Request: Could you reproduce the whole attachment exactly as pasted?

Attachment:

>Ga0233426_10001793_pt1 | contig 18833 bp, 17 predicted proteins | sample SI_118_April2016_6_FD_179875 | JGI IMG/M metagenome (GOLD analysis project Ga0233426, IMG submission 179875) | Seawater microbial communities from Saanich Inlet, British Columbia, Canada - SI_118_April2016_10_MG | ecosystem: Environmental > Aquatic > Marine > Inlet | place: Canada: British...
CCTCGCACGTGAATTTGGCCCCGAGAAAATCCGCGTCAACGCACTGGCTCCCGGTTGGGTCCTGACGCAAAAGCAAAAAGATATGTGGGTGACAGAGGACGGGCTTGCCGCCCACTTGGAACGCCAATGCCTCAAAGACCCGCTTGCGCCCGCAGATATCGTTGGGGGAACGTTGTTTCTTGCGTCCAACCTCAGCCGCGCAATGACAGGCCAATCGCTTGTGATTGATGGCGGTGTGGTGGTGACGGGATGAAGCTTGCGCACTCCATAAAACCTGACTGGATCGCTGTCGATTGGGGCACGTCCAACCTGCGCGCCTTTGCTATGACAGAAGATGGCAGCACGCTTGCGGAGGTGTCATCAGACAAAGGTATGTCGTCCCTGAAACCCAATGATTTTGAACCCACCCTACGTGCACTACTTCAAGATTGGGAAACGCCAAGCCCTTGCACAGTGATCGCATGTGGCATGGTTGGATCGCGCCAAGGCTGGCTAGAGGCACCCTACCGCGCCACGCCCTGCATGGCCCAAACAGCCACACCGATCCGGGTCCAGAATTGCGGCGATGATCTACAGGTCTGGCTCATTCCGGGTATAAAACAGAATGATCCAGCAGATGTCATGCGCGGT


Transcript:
>Ga0233426_10001793_pt1 | contig 18833 bp, 17 predicted proteins | sample SI_118_April2016_6_FD_179875 | JGI IMG/M metagenome (GOLD analysis project Ga0233426, IMG submission 179875) | Seawater microbial communities from Saanich Inlet, British Columbia, Canada - SI_118_April2016_10_MG | ecosystem: Environmental > Aquatic > Marine > Inlet | place: Canada: British...
CCTCGCACGTGAATTTGGCCCCGAGAAAATCCGCGTCAACGCACTGGCTCCCGGTTGGGTCCTGACGCAAAAGCAAAAAGATATGTGGGTGACAGAGGACGGGCTTGCCGCCCACTTGGAACGCCAATGCCTCAAAGACCCGCTTGCGCCCGCAGATATCGTTGGGGGAACGTTGTTTCTTGCGTCCAACCTCAGCCGCGCAATGACAGGCCAATCGCTTGTGATTGATGGCGGTGTGGTGGTGACGGGATGAAGCTTGCGCACTCCATAAAACCTGACTGGATCGCTGTCGATTGGGGCACGTCCAACCTGCGCGCCTTTGCTATGACAGAAGATGGCAGCACGCTTGCGGAGGTGTCATCAGACAAAGGTATGTCGTCCCTGAAACCCAATGATTTTGAACCCACCCTACGTGCACTACTTCAAGATTGGGAAACGCCAAGCCCTTGCACAGTGATCGCATGTGGCATGGTTGGATCGCGCCAAGGCTGGCTAGAGGCACCCTACCGCGCCACGCCCTGCATGGCCCAAACAGCCACACCGATCCGGGTCCAGAATTGCGGCGATGATCTACAGGTCTGGCTCATTCCGGGTATAAAACAGAATGATCCAGCAGATGTCATGCGCGGT